The revelation made last week by Trinidad and Tobago’s Minister of National Security Gary Griffith that more than 7 000 Barbadians were living in that neighbouring Caribbean Community (CARICOM) country illegally seems to have taken many Bajans by surprise.
No doubt many would have been fooled into believing that it is only Guyanese and Jamaicans who live in other people’s countries without their legal papers, and with the exception of perhaps criminal fugitives, with no better existence than to swing from pillar to post and territory to territory, there isn’t much that would make us Bajans overstay our welcome in any other Caribbean island.
How else could we who pride ourselves in being the “gem” of the Caribbean, consistently and ably justify the continuous thumping of our broad insular chests, while losing no opportunity to remind our neighbours to our immediate north and south, that, CARICOM or no CARICOM, they are ‘ever so welcome’, but they should ‘wait for a call’.
This nationalistic mentality has worsened with the current difficult economic crisis. What started out, as simply a misguided man’s beat, in support of his selfish and narrow political ambitions, has now coalesced into a strong national chorus sung both hither and yon to remind ourselves of the need to keep out others.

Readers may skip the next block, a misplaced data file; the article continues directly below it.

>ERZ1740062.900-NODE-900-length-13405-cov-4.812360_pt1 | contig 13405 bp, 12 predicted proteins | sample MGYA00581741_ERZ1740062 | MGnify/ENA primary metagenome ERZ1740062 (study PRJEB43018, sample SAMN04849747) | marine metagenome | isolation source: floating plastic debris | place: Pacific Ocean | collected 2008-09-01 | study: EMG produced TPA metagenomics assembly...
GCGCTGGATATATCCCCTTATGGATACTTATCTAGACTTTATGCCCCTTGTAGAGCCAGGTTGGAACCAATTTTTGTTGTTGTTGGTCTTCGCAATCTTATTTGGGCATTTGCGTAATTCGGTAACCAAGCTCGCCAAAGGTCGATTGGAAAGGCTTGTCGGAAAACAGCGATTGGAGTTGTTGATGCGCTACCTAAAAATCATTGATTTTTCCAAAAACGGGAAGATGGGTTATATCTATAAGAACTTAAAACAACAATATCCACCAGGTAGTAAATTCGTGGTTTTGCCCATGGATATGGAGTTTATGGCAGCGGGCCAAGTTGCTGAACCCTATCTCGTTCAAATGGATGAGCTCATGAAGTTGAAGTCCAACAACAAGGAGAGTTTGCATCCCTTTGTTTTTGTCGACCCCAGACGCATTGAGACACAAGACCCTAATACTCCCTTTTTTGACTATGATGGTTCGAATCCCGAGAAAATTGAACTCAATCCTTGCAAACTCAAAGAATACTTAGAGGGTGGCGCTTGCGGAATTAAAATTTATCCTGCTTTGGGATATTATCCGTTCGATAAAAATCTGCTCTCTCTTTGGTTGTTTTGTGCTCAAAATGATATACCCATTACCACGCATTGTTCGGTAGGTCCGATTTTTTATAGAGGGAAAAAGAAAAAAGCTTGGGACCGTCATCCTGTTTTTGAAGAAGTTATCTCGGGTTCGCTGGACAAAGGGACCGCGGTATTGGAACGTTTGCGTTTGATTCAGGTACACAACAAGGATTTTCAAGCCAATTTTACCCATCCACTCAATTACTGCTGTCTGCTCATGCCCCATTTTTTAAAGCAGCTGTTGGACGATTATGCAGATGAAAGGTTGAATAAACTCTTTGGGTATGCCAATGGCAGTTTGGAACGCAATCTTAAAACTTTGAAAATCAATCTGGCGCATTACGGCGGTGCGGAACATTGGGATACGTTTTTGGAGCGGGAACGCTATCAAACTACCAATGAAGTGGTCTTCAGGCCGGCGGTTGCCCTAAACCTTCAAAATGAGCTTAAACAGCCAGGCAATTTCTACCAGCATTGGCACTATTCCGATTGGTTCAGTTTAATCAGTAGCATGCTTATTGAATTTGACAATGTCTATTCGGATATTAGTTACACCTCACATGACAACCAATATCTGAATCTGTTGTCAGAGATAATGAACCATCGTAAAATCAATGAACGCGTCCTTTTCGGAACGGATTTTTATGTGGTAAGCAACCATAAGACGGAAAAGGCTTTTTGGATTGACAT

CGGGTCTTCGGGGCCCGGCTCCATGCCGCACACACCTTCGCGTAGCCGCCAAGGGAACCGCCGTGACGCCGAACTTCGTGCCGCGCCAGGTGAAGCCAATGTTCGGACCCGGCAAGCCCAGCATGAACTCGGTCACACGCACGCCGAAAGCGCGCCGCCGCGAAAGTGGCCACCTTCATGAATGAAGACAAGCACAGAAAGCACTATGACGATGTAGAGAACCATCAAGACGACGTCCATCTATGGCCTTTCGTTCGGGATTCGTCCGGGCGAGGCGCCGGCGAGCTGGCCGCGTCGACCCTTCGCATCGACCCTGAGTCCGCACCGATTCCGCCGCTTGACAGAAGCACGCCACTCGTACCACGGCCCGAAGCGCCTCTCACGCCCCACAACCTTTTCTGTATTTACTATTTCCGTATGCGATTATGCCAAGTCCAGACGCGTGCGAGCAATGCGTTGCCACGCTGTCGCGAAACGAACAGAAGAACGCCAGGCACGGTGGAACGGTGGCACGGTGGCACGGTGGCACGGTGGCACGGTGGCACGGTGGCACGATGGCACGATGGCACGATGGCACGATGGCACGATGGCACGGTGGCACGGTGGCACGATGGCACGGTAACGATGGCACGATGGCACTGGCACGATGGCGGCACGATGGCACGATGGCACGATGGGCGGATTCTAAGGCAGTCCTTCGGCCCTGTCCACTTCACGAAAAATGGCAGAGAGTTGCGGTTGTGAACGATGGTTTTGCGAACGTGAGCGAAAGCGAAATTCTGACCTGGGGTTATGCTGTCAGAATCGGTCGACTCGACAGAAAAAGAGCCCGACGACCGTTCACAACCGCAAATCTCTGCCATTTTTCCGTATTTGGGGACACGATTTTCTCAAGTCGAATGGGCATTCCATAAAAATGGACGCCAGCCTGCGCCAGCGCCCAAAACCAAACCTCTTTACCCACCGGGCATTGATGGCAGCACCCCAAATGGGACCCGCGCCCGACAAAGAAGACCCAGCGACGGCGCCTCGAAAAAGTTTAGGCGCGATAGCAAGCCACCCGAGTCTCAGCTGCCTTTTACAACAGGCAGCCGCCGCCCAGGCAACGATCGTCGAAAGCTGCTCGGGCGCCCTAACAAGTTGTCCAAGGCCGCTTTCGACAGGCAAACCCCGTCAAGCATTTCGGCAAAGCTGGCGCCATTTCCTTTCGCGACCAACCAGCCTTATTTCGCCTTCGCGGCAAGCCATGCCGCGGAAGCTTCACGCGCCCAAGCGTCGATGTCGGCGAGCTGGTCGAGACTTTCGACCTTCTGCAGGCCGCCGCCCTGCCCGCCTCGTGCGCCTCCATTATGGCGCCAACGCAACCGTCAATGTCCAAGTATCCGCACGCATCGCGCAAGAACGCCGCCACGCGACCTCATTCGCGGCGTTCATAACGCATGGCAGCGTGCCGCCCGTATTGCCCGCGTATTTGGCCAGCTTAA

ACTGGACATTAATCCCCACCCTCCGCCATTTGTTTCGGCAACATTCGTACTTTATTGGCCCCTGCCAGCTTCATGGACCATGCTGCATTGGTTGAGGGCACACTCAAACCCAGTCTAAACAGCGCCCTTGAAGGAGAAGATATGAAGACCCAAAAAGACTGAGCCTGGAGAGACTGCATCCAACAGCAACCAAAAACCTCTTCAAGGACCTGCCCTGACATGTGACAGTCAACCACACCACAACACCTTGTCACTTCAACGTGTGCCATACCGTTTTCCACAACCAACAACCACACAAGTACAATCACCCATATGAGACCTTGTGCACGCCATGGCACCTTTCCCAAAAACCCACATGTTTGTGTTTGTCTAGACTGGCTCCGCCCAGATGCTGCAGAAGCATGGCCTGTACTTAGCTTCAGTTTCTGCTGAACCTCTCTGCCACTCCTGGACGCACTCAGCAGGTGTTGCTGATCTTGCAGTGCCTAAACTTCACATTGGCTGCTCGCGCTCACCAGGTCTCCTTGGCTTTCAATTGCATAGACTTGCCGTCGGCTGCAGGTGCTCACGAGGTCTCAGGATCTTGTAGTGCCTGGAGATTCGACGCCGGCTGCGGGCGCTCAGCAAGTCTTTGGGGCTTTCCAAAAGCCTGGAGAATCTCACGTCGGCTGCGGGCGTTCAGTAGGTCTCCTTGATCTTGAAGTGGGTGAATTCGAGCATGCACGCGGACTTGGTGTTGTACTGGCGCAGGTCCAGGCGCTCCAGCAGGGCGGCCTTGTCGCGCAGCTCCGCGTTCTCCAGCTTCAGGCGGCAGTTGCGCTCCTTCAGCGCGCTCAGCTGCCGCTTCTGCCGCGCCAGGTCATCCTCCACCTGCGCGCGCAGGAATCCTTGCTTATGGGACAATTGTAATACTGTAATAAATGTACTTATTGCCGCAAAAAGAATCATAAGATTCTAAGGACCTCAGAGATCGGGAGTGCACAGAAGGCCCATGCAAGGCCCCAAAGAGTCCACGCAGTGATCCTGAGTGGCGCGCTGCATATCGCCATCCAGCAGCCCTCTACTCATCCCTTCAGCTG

However, truth be told, the same could be done to many a Barbadian for whom overstaying is nothing new.
And we are not speaking here only of the United States, where perhaps the most convincing case may be made at this stage for deporting some of our nationals in the same way that our Government has done in the most humiliating way to Guyanese.
Ironically, it looks as if that day has now come.
And that Trinidadian immigration officers could soon be the ones carrying out those horrible raids, sometimes in the dead of the night of homes and workplaces in search of any undocumented dwellers.
Never mind the length of stay. Be it seven or 12 years, 15 or 20, it would be time to pack all bags and leave most likely on the first flight out of Bridgetown.
Ironically, the argument Trinidad is putting forward right now is almost identical to the one levelled by the David Thompson-led administration back in 2009.
We are now hearing from the Kamla Persad-Bissessar Government that these illegals, mostly Guyanese and Jamaicans, have been putting more demand “than our own people” when it comes to healthcare, education, employment and housing.
In Trinidad’s case, a strong link is also being made to the situation with crime and violence.
In the majority of instances, those immigrants overstay their time by going outside of the Caricom Single Market and Economy (CSME) six-month period, while others make false claims to immigration officers.
To this Griffith warns that “The CSME is not one where you can enter a country and remain indefinitely.”
As Trinidad gears up for an inevitable clampdown, we need to watch closely those getting off Caribbean Airline flights since from the looks of it all, we will not be the only ones saying “ever so welcome, wait for a call”.